24. Why are glasses a different colour from overlays?
When you wear glasses everthing you see is coloured, but you are often unaware of the colouration because you adapt to it and make allowances for it (for example, the colour of light from a normal household light bulb is very yellow in comparison to daylight, but you are never aware of this). When you use an overlay only part of what you see is coloured and the eyes are adapted to white light. The way that the brain processes what you see in the two circumstances is very different.
25. What is the best method for combining overlays?
The best method is that which most efficiently covers the largest number of possible colours.
The Intuitive Overlays used in recent research4 were scientifically developed so that similar colours can be combined two at a time in a simple yet thorough way. If these overlays are used and all suggested combinations are tried, a wide range of colours will have been efficiently and systematically sampled.
26. How reliable is the choice of overlay colour?
When tested a second time, individuals may sometimes choose a different colour, but it is usually a similar colour. The choice of colour may appear random, but it is not!
27. What does one do if a child reports a large range of colours beneficial, but cannot make a consistent choice?
Beneficial colours should be compared side by side. If the choice remains unreliable, then one of the chosen colours should be given a trial for a period of a week, followed by one of the other colours.
28. Do children change their preferred colour?
Children sometimes seem to change their preferred colour. The reason for this is not known.
29. Does it matter if the child still sees areas of white page around the overlay?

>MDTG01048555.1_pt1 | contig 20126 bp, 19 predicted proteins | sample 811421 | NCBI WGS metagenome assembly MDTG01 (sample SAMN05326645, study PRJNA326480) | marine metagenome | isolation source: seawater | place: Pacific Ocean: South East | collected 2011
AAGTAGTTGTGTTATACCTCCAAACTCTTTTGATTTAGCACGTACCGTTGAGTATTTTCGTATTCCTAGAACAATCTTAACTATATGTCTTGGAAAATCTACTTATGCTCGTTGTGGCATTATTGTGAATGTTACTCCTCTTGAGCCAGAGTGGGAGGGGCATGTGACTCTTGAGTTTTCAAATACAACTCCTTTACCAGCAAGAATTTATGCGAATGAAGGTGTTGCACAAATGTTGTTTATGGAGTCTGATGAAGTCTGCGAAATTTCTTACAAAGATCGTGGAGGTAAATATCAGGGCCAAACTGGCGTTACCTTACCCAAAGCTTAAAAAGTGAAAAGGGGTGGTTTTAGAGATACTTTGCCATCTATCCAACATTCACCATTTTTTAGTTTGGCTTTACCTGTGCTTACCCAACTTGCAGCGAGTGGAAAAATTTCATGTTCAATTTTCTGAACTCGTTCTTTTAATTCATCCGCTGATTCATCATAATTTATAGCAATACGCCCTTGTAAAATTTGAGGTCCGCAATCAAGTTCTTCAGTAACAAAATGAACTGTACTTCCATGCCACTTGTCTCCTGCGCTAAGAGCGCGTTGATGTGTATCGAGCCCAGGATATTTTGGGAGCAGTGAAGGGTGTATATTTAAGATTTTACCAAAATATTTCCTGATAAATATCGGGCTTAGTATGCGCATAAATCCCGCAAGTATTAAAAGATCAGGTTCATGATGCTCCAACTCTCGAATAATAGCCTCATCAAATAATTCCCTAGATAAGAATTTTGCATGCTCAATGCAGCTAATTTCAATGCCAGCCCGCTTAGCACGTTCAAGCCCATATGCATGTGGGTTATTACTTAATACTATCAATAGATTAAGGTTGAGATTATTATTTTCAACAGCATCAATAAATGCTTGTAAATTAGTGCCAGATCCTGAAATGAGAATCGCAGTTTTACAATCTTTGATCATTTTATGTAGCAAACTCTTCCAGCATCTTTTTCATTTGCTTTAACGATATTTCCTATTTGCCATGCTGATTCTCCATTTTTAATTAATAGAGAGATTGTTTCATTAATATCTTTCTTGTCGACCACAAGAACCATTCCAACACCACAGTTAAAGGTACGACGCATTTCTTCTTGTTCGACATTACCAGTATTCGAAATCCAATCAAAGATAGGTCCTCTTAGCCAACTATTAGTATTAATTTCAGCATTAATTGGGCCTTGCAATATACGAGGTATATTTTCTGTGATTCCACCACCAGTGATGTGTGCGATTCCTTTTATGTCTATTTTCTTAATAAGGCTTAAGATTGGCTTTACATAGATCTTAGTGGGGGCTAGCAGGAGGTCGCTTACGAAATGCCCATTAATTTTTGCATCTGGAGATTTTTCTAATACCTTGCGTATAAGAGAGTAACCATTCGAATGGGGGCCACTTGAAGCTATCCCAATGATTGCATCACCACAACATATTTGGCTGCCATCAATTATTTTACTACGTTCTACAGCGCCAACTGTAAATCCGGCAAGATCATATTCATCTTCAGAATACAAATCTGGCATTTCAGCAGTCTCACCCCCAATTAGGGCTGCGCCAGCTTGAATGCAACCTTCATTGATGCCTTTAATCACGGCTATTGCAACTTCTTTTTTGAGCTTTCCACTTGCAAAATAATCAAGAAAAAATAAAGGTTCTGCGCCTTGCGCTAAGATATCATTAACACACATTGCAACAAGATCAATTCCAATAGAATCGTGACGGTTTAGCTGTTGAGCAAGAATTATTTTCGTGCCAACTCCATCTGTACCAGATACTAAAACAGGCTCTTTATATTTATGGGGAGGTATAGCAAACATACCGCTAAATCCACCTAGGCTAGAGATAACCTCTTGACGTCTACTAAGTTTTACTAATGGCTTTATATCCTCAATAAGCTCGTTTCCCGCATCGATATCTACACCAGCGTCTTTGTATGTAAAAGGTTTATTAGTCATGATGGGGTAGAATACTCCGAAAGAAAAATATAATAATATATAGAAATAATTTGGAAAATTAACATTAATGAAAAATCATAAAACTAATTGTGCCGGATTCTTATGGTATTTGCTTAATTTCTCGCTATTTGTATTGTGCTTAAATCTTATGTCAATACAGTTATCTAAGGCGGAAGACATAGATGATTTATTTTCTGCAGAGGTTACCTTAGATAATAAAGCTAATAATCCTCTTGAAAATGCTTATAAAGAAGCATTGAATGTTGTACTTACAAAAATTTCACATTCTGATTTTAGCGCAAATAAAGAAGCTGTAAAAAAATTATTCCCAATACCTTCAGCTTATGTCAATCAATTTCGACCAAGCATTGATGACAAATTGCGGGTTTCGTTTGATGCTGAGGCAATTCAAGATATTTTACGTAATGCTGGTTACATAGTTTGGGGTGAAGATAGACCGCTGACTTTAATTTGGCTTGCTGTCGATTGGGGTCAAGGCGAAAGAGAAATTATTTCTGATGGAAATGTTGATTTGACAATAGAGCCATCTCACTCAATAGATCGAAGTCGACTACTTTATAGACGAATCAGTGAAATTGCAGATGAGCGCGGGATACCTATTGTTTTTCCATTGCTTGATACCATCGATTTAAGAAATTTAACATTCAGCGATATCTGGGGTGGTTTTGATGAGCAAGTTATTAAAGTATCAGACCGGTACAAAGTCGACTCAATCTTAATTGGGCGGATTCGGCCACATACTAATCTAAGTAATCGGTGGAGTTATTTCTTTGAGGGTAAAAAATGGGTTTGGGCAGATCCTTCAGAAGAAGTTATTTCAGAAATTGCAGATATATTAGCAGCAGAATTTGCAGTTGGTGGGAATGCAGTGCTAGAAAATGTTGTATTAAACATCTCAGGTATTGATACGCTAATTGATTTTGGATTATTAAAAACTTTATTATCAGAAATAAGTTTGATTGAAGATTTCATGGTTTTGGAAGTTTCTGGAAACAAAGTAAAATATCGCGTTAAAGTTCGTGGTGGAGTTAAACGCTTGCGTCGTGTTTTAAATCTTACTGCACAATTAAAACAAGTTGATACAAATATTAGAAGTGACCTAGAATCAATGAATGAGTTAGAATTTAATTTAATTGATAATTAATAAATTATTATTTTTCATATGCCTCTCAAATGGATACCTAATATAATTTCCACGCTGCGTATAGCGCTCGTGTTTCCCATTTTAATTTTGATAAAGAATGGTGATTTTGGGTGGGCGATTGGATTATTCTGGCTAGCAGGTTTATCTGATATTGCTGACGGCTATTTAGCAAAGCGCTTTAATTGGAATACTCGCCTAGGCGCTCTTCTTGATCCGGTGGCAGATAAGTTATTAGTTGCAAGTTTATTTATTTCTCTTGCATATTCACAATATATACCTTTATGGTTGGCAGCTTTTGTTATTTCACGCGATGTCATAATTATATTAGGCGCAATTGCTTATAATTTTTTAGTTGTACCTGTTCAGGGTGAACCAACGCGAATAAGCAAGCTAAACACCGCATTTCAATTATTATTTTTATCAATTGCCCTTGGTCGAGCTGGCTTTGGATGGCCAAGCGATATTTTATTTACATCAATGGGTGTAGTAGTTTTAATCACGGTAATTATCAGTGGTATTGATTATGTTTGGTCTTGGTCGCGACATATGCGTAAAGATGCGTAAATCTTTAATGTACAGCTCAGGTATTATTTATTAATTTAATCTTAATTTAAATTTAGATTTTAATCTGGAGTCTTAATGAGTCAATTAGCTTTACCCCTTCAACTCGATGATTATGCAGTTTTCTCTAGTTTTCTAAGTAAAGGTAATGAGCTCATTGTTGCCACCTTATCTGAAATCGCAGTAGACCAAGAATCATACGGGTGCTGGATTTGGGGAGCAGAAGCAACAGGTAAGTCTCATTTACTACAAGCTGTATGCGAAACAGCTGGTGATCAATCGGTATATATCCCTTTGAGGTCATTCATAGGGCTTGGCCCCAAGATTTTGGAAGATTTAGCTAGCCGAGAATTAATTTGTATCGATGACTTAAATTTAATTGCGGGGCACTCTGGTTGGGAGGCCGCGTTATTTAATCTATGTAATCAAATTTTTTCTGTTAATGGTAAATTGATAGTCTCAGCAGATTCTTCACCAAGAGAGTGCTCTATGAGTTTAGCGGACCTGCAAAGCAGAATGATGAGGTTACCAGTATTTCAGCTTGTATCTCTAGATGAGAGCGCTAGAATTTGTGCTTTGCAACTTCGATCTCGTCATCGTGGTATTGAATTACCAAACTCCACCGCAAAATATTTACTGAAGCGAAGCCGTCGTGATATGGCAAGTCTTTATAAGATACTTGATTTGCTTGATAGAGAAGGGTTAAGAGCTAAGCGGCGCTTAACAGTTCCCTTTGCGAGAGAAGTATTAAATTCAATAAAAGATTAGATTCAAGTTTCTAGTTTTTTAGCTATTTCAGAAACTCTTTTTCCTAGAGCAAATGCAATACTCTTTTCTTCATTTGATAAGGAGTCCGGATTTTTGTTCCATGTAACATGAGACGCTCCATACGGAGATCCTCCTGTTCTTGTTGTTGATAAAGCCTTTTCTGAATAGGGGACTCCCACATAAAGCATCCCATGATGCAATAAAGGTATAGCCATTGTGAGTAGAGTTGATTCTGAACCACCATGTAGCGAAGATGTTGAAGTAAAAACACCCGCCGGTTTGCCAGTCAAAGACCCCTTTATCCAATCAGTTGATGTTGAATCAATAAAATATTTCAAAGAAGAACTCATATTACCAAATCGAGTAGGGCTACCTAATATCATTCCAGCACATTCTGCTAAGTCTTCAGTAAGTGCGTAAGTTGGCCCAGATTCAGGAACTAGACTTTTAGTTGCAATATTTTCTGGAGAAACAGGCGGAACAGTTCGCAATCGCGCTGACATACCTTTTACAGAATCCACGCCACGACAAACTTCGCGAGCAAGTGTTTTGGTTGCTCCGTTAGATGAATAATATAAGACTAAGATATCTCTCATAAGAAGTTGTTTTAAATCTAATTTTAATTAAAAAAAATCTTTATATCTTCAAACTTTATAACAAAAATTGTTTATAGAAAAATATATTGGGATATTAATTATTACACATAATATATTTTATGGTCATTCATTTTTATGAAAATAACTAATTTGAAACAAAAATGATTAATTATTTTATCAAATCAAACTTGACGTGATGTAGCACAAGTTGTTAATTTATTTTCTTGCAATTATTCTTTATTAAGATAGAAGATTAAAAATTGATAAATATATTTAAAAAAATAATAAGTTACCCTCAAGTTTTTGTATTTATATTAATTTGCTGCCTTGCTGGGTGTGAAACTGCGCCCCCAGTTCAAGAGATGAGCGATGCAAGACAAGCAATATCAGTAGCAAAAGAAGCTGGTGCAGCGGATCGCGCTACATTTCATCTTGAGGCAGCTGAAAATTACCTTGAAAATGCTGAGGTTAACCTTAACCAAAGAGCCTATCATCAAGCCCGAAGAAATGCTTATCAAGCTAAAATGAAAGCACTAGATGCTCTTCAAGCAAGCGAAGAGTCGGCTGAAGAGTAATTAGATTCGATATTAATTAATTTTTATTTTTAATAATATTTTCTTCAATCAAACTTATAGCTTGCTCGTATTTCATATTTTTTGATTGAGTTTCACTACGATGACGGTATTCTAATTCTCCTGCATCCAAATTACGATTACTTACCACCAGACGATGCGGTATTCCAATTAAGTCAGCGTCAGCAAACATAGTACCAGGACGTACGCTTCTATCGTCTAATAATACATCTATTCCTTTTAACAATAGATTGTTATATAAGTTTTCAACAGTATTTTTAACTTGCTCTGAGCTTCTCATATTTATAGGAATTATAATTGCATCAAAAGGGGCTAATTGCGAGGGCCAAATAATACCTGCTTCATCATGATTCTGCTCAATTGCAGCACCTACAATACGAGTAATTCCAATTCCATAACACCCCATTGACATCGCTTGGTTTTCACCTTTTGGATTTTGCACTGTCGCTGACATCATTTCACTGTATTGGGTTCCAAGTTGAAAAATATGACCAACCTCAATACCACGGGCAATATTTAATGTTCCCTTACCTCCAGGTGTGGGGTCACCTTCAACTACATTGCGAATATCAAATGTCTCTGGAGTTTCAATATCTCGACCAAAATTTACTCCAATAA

Areas of white page may well affect the choice of colour. The conditions of the test should resemble those under which the overlay will be used. If neighbouring white pages are unlikely to be encountered when the overlay is used, they should be avoided during the test procedure.
30. Would it help children to work under lighting that is not fluorescent?
Schools are usually overlit by fluorescent and natural light. Care must be taken to avoid glare by shielding work surfaces from direct sunlight. Complaints of glare from fluorescent lighting should be taken seriously; they usually result from real rather than imagined problems. In 80% of classrooms fluorescent lighting emits high-frequency invisible flicker that can affect some people, particularly those with migraine. If headaches are attributed to fluorescent lighting, the individual should be seated where the fluorescent light is “diluted” by daylight or the relatively steady light from filament lamps.
31. Can adults be affected?
Yes. Although some people seem to “grow out” of the condition, many do not. The distortions may be less pronounced when reading becomes fluent and text ceases to be a meaningless collection of confusing shapes. Sadly, visual perceptual distortion is often not recognised in children and many sufferers enter adulthood without ever having been treated.
32. What do I do to find out if colour might help?
First you should obtain an optometric examination. You should find an optometrist who has an interest in reading difficulties (see below). The optometrist should assess binocular (orthoptic) function.
Next you should obtain an examination with coloured overlays. The examiner should have an Asessment Pack of overlays. Several different packs are on the market with varying numbers of colours. The pack should include a wide range of at least 10 colours.
It is not sufficient to try the coloured sheets available from stationers, because the colours are not subtle or varied enough.